The second project was a singular re-make of a 50-year-old experiment by Dutch physicist Hendrik Casimir. He proved the existence of a previously unknown universal force, the dark energy that generations of physicists have since devoted their careers to understanding.

But whereas Casimir used two Chromium plates in a near-perfect vacuum at -273.15 °C, Nelly's attempt at replication on a human scale involved two gold-plated pigeons' eggs, a bowl of salt water and a magnetron, the working guts of a household microwave.

'My approach was scientifically correct and could have replicated Casimir's results,' says Nelly. 'But exhibition spaces were a bit nervous about having an unshielded magnetron blasting microwaves all over the place.'

Nelly, the younger of two sisters from Valence, near Lyon, says her maternal grandmother must take the most of the blame for her obsession with getting hands-on with cutting edge science. 'She went through the War, mending and fixing things, showing me how to get a signal on a radio with two bits of old wire,' Nelly says.

'It gave me a particular relationship with technology. I don't want to watch it from outside. I want to get my hands on it, stick my fingers in it. And that's what I want to help other people to do too.'

Nelly is thinking big for the future. 'My next project will be to build a working volcano,' she says. 'In someone's living room.'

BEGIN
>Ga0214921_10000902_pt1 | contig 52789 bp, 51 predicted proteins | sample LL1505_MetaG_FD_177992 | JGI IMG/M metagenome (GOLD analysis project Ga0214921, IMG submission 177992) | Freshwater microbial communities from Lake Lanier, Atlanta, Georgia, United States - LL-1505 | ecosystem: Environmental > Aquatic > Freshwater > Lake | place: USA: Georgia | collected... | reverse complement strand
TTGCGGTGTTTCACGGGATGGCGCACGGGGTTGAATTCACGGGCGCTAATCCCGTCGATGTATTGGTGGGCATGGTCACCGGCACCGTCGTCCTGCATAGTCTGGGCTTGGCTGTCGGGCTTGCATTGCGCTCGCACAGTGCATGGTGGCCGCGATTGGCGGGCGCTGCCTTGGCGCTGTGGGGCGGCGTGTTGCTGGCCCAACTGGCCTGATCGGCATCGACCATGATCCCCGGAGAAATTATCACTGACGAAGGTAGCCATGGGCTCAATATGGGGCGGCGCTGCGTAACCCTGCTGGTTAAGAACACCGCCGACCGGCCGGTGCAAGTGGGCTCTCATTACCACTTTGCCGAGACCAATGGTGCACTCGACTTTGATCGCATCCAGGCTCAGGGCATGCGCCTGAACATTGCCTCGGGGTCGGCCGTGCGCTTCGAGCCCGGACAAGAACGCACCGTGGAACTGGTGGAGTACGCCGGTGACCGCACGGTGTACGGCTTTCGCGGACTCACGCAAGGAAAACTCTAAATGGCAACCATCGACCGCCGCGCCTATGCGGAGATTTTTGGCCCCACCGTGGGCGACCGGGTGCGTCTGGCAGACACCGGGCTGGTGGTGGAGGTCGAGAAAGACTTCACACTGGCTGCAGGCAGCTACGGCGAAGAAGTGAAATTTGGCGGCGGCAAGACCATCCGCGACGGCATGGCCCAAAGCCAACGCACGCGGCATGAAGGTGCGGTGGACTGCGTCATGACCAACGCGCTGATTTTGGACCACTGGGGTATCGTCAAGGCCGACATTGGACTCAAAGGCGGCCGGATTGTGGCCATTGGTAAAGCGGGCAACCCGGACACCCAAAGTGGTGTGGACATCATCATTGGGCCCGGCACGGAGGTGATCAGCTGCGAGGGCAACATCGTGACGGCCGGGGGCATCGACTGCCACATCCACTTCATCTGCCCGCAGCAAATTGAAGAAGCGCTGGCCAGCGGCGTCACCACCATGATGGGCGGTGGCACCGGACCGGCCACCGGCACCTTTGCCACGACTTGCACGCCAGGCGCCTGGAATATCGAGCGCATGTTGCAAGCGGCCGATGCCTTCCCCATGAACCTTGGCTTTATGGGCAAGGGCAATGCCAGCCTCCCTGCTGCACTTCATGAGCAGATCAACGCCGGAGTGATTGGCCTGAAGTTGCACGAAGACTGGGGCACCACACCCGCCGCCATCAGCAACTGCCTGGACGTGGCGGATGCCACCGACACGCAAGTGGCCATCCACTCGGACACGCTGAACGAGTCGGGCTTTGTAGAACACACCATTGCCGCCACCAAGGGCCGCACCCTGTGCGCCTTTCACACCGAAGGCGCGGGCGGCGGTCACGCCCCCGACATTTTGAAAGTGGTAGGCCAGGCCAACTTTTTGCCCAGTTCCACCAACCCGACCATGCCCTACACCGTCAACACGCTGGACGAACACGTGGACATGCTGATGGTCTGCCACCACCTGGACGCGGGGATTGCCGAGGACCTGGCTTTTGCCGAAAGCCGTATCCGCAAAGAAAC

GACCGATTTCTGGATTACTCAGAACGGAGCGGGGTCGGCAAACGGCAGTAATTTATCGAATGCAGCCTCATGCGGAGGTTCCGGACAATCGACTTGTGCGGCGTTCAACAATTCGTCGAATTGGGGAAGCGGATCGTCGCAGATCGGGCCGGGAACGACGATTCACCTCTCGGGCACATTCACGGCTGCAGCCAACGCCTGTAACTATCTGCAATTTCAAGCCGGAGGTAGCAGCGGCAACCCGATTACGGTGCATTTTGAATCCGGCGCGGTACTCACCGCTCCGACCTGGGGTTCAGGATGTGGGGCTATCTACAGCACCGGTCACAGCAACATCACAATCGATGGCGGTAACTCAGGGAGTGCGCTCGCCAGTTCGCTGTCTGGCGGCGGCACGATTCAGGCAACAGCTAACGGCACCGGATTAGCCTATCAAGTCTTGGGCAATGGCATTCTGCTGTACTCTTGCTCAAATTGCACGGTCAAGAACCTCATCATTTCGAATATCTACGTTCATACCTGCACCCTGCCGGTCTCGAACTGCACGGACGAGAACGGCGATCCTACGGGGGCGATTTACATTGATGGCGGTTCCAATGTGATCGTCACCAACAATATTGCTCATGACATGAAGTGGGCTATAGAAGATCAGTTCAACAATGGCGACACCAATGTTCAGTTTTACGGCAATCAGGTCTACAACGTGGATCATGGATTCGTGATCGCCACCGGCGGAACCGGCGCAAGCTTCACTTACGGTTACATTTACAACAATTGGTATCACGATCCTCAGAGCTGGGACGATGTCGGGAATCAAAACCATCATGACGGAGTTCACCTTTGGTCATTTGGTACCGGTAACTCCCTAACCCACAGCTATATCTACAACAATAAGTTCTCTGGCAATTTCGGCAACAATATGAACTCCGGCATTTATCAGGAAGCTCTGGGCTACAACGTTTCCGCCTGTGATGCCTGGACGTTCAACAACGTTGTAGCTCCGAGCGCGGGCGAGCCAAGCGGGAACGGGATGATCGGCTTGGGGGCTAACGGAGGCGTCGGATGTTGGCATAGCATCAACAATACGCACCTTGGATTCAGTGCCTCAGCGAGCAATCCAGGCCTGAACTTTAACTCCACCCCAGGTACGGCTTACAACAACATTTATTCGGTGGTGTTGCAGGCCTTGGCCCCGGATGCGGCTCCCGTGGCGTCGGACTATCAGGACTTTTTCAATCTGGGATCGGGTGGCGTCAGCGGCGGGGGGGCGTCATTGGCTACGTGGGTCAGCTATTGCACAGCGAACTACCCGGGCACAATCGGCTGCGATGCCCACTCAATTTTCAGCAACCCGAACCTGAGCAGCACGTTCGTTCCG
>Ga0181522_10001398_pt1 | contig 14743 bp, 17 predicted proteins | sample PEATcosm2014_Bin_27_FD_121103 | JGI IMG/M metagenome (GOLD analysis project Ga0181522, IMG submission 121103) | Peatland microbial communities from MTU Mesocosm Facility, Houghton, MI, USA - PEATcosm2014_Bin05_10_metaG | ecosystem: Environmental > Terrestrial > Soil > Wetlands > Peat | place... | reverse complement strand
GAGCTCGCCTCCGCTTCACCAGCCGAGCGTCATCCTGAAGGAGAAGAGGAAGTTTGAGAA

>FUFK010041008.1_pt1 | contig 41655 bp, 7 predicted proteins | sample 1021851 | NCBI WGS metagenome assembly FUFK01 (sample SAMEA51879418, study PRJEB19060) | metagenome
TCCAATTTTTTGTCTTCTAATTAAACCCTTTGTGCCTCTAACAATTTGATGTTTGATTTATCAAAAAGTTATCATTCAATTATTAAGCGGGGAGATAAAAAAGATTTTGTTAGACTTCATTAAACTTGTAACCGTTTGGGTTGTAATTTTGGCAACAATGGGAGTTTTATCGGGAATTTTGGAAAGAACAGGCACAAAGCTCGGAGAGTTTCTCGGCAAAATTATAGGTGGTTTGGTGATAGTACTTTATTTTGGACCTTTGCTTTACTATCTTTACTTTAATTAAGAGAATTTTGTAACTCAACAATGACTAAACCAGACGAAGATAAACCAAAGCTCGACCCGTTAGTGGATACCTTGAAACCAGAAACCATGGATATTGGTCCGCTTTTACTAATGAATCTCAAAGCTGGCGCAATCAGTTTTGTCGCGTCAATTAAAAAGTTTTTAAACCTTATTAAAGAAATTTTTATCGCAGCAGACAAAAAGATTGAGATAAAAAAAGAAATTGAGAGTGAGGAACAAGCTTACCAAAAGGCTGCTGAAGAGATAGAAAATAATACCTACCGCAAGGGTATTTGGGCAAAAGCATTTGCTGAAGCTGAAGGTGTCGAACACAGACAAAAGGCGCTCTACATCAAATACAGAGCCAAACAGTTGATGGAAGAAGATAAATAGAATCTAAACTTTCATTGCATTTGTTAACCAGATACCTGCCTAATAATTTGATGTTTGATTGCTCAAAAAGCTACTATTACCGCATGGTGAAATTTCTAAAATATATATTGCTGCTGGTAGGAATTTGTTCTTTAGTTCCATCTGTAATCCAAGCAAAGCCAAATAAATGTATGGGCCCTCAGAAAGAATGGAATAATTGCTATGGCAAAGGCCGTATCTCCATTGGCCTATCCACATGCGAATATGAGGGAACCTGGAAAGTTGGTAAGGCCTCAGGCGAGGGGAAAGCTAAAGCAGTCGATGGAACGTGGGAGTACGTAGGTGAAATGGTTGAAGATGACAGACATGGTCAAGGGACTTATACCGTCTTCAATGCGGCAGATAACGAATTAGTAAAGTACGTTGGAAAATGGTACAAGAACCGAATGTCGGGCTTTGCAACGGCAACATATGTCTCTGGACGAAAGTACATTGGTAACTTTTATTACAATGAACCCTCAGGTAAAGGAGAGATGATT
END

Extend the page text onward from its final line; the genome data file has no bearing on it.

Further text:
To that end, she is consulting with geologists to ensure that her volcanic cone is realistic and that the lava it contains has the right viscosity.

'Ideally, I want this monster of nature inside an otherwise normal family home,' she says. 'I want it to be big enough to let you jump inside the vent and swim around in the lava.

'I'm curious to find out how people deal with it when I cause this thing to explode and spew lava all over their their carpet and furniture.'

Five take outs

  1. Don't be over-awed by experts. 'I wrote to the team at the Large Hadron Collider at Cern and asked whether I might be able to reproduce some of their experiments using a domestic vacuum cleaner,' says Nelly. 'Most of them replied and their replies were mostly positive and helpful.'

  2. There's no such thing as an inaccessible topic. You simply need to find a way to link your subject to the everyday.

  3. Every catastrophe contains the seeds of an idea. 'Obviously what happened at Special K was a disaster for them,' says Nelly. 'But it left me with an image in my head that helped me create my installation.'